Wood & Charlton

In 19th-century Vancouver, numerous people entered the bookselling fray looking to prosper in a growing and promising new market. It took capital and some luck to make a go of it, and those without access to deep pockets sometimes exited the scene before the ink was dry on their initial entry in the city directory.

Two of these short-lived book and stationery entrepreneurs were William Edward Wood and Ormond Lee Charlton, who went into business together in October 1888. Wood & Charlton was located at 165 Cordova Street, near Cambie (1).

(Vancouver Daily World, October 4, 1888)

Wood, born in Peterborough, Ontario, had some experience in the book trade, having worked for Thomson Bros. in Calgary and Portage la Prairie before coming west to manage their Vancouver branch (2). Wood’s sister was married to one of the company’s founders, James Thomson (3).

Charlton was from New Brunswick, and he arrived in Vancouver in September 1886 “looking for adventure,” with “no idea of what [he] was going to do,” as he reported to city archivist Major Matthews (4). He moved around from job to job before aligning himself with Wood.

The two business partners became brothers-in-law when Wood married Charlton’s sister, Alice, in March 1889 (5).

Wood & Charlton’s clever Christmas ad stood out in the Vancouver Daily World (December 19, 1888)

In August 1889, the partners moved their shop to 330 Cordova (6), but the end was already nigh. As the Canadian Journal of Commerce, Finance and Insurance Review reported that November, “Even in the far west a man occasionally fails. Wood & Charlton . . . after a struggle against fate for one year in the book business, now find their capital all spread and accordingly assign. They were known to be steady and industrious and with sufficient capital might have prospered” (7).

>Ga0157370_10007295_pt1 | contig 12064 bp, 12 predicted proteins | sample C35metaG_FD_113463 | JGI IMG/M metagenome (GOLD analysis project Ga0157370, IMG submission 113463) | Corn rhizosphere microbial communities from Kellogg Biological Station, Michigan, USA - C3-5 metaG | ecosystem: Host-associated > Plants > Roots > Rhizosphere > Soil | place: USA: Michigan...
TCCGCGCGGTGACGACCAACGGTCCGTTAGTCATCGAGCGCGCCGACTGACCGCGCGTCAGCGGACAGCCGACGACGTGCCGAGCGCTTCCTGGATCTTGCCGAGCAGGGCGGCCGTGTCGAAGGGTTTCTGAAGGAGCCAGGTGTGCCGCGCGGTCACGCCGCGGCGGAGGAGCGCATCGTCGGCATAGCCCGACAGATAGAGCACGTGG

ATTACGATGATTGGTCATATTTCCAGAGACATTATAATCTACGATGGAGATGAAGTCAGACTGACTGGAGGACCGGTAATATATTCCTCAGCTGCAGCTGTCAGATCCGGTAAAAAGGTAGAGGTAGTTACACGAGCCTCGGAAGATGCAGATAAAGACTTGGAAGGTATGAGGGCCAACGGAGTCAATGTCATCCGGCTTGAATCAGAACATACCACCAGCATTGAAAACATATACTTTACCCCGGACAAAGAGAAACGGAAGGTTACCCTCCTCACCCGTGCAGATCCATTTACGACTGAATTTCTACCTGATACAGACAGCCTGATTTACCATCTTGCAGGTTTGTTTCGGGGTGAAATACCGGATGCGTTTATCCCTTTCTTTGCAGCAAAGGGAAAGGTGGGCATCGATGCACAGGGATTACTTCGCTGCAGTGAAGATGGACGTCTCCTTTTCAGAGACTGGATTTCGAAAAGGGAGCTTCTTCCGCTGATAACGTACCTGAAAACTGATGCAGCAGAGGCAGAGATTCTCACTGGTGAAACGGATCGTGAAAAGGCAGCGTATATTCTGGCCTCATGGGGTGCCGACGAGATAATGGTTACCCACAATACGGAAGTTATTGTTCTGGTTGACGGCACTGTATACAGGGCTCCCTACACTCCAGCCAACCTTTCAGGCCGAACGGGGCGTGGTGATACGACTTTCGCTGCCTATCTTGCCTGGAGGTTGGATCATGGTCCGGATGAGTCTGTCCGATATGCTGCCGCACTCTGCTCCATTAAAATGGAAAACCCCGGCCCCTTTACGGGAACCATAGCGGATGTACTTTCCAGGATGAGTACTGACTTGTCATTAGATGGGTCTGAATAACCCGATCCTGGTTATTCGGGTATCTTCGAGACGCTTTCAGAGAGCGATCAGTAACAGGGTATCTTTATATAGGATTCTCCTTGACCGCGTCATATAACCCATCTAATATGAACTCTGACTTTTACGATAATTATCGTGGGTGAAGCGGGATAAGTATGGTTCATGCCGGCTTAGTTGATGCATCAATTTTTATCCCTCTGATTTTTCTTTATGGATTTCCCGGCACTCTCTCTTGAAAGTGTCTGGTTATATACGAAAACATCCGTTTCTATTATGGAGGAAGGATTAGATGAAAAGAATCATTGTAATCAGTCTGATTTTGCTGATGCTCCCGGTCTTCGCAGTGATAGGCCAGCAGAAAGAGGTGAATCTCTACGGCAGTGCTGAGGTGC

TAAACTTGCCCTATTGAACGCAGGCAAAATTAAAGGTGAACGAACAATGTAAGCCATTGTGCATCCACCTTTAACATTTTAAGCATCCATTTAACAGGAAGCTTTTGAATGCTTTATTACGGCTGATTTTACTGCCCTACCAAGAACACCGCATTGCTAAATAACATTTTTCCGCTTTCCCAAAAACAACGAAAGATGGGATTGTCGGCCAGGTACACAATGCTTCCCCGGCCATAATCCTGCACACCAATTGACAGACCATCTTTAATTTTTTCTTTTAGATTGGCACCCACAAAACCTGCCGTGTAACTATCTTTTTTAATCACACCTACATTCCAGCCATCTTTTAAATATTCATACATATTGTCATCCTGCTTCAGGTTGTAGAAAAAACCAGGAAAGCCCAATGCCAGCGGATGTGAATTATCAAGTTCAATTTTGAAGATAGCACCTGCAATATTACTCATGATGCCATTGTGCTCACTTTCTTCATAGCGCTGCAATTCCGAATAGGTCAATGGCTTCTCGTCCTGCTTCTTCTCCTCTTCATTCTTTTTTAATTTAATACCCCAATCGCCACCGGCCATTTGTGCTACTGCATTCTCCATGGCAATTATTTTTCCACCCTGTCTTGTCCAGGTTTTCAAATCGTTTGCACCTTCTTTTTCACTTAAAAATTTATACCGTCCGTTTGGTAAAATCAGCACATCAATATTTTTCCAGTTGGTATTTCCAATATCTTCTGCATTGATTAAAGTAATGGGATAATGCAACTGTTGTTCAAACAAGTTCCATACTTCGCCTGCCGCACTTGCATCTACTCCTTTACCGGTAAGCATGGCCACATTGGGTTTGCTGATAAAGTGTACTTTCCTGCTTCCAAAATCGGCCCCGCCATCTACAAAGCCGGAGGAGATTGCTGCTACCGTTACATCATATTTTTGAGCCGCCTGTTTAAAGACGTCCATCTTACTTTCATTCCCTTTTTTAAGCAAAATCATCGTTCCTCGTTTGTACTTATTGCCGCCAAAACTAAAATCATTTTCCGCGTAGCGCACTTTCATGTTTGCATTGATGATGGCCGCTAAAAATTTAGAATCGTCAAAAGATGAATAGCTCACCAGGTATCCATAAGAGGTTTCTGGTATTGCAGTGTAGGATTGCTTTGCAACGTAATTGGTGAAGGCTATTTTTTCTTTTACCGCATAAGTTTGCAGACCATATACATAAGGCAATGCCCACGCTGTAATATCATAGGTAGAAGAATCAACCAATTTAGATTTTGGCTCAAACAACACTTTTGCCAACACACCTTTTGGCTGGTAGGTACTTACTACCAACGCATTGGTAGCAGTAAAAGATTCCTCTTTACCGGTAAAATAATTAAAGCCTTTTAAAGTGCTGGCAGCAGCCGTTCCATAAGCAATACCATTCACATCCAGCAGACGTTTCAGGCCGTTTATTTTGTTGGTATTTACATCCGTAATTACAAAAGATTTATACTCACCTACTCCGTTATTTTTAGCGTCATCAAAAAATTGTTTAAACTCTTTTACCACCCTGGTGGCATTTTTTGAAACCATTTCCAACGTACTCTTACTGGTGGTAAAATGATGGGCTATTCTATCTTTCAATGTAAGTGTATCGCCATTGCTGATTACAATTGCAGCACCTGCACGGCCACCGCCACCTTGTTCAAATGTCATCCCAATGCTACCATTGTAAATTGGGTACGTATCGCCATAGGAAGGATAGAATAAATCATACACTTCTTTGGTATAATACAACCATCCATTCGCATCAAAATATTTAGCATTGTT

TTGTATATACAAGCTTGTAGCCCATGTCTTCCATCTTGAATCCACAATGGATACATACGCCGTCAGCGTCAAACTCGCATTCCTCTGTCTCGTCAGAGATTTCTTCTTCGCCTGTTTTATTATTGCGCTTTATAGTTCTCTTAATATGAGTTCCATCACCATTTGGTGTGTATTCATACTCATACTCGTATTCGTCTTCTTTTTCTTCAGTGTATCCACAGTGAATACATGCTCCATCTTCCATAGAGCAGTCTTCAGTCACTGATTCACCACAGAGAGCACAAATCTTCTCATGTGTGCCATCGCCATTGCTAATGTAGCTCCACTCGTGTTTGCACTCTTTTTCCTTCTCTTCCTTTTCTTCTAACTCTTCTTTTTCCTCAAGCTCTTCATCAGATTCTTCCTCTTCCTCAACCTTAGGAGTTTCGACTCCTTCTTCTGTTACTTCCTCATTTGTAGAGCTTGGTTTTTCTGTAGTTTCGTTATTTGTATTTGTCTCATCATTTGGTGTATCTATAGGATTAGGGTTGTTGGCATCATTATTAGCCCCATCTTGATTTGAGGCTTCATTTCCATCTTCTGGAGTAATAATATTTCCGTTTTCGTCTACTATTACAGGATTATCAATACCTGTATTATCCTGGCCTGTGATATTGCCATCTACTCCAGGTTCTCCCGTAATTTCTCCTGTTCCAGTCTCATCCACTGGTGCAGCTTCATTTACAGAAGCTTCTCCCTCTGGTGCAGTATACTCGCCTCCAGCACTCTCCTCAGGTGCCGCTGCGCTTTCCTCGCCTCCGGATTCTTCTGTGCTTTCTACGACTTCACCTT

A “slaughter sale” of their stock took place at Thomson Bros. in December, (8) but Wood did not return to his former employer. Instead, he took a position with Arthur B. Diplock, a bookseller and stationer on Granville Street (9). In 1893-94, he moved with his wife and three children to San Francisco, where the family remained (10).

Charlton, meanwhile, moved around a little before returning to Vancouver for the long haul. He died in Vancouver in 1962 at the age of ninety-seven, survived by one son and three daughters, as well as many grandchildren and great-grandchildren (11).


(1) Vancouver Daily World (December 21, 1888), 1. The company’s location is shown as 167 Cordova in another source.

(2) Weekly Herald (Calgary) (July 3, 1886), 3; Vancouver City Directory (R.T. William, 1888).

(3) Vancouver Daily World (October 28, 1889), 4.

(4) Major James Skitt Matthews, “Memo of Conversation with Ormond Lee Charlton, 11 February 1941,” Early Vancouver, Vol. 6 (Vancouver: City of Vancouver, 2011),

(5) Vancouver Daily World (March 4, 1889), 1.

(6) Vancouver Daily World (August 31, 1889), 4.

(7) Canadian Journal of Commerce, Finance and Insurance Review (November 29, 1889).

(8) Vancouver Daily World (December 17, 1889), 4.

(9) William’s British Columbia Directory, part 2 (R.T. William, 1891).

(10) US census records retrieved from

(11) Times Colonist (March 28, 1962), 26.


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